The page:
March 24, 2019

Canadian ex-Prime Minister fell out with Tony Blair over Mugabe: details emerge

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In his book My Stories, My Times, former Canadian Prime Minister Joseph Jacques Jean Chrétien recounts meeting George W. Bush and Tony Blair in Detroit prior to the invasion of Iraq.

He slipped off to the hotel bar with the British prime minister who tried to convince him that Iraq had to be attacked because Saddam Hussein was a ruthless tyrant.

If you want to start going after all the world’s tyrants, the Canadian prime minister told Mr. Blair, you might start with Zimbabwe’s Robert Mugabe. Well, said the British leader, there’s a big difference between Mr. Mugabe and Mr. Hussein.

“Tony,” Mr. Chrétien replied. “There is indeed a tremendous difference. Mugabe has no oil.” At that, he recalled how Mr. Blair went “white in the face, furious with me, and for many months our relations were no longer the same.”


Tony Blair and Robert Mugabe in 1997 Credit: BBC

Joseph Jacques Jean Chrétien is a Canadian politician who served as the 20th Prime Minister of Canada from November 4, 1993, to December 12, 2003.

Born and raised in Shawinigan, Quebec, Chrétien is a law graduate from Université Laval.

He was first elected to the House of Commons of Canada in 1963

Nor were they the same for Mr. Chretien with war enthusiasts Mr. Bush and his vice-president Dick Cheney. Man of malice Mr. Cheney is currently depicted in Vice, a pulsating film of hits and misses that Mr. Chrétien will enjoy – and Donald Trump, too.

One of the most popular Canadian prime ministers in recent history, Jean Chrétien has some stories to tell. Recounted with warmth, insight and humour, these brief and candid essays feature many behind-the-scenes stories from a long, distinguished and colourful career. Includes two sixteen-page colour photo inserts.

October 2018 marked twenty-five years since Jean Chrétien took the helm as prime minister. In this collection of short essays, he has picked up his pen to reminisce about his long years in the public eye, and the many luminaries he met and worked with.

Readers will learn why his commonsense judgment continues to influence our lives to this day, in ways both profound and subtle: from forging long-lasting relationships with foreign countries to making it easy to identify our national airline when we travel. Of course, many familiar names figure in these stories, including George W. Bush, Boris Yeltsin, Tony Blair, Jacques Chirac, Pierre Trudeau, Robert Mugabe, and Bill and Hillary Clinton.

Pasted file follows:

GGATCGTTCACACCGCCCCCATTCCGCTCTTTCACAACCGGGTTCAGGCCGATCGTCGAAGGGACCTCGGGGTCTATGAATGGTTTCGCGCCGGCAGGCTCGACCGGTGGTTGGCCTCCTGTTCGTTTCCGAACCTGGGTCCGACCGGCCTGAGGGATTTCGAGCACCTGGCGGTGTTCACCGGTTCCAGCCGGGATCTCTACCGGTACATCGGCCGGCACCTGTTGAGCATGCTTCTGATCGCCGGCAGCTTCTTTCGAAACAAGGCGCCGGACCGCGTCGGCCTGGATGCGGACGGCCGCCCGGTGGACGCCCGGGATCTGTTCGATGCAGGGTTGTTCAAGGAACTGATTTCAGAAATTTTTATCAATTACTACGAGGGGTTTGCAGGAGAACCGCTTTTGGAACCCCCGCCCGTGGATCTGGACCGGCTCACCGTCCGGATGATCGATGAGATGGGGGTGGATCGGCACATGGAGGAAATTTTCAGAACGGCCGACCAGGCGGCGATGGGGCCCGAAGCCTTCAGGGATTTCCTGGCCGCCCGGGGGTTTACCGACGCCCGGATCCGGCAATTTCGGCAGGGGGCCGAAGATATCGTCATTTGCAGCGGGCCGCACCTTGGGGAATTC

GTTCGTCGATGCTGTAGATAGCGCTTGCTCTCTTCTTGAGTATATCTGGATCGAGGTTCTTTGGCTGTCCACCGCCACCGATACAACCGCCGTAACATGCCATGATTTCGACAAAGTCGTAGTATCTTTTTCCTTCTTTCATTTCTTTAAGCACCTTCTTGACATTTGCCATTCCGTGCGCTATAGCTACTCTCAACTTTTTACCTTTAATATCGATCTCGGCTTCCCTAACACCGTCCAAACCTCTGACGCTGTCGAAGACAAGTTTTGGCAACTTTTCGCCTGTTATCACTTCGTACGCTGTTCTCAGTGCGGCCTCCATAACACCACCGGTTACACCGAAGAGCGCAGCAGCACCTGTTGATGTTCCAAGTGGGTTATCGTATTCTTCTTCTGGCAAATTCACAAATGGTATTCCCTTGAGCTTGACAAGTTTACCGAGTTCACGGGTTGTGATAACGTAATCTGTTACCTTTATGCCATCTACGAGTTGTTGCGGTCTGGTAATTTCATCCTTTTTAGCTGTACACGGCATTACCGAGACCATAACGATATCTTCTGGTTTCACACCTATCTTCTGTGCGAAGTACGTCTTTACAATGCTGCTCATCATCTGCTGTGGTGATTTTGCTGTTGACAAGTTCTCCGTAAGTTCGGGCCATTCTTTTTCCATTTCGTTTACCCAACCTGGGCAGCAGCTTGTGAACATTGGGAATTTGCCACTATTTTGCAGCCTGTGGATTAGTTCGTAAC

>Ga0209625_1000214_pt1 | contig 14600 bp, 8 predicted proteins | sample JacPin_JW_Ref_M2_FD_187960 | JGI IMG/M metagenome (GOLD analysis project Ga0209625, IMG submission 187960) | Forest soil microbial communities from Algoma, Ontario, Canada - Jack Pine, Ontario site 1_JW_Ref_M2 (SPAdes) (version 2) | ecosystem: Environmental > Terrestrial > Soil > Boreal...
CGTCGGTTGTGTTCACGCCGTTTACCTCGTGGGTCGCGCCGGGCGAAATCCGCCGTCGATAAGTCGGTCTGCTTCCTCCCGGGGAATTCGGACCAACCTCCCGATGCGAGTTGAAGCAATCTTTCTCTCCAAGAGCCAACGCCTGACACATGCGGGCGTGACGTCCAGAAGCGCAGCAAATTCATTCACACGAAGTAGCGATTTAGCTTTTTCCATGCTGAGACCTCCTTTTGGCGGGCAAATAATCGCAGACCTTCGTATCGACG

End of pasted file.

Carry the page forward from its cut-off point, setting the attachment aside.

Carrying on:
As always, he reserves his greatest admiration for his wife of more than sixty years, Aline, his “Rock of Gibraltar.”

These stories offer his unique perspective: we are at the Prime Minister’s side on 9/11 when he is asked to give authorization to shoot down a passenger airliner that has not responded to identification requests. We learn how he attempted to correct the record as explained in his grandson’s history book on the so-called “Night of the Long Knives.” There are even glimpses of the young Jean, as a teen canvassing with his father, and as a young man who dared complain personally to Premier Maurice Duplessis about the food at his seminary. 
 

Survival in politics requires stamina, creativity and toughness, as well as the ability to share a laugh now and again: qualities that the self-described “little guy from Shawinigan” never lost. In these days of “alternative facts” and politics-by-Tweet, these stories are a necessary antidote, told by a leader who always held fast to his vision of what Canada was and what it could be.

ZOOMZimbabwe shares with you an excerpt from Chapter 13 of the book:

Chapter 13

“ALTERNATIVE FACTS” OF HISTORY

In February 2017, after he was sworn in, President Trump complained that the press was not telling the truth when they reported that the crowds for his inauguration were much smaller than they had been for President Obama in 2009. Kellyanne Conway, a close adviser to the new president, came up with the expression “alternative facts” to define their view of the situation. In a sense she was right, because if you claim something ad nauseam, even if it is not true, the “alternative facts” will impose themselves over time as accepted truth, even for many historians. Such myths become almost impossible to correct; too many people have incorporated them into their own stories as undisputed factual elements.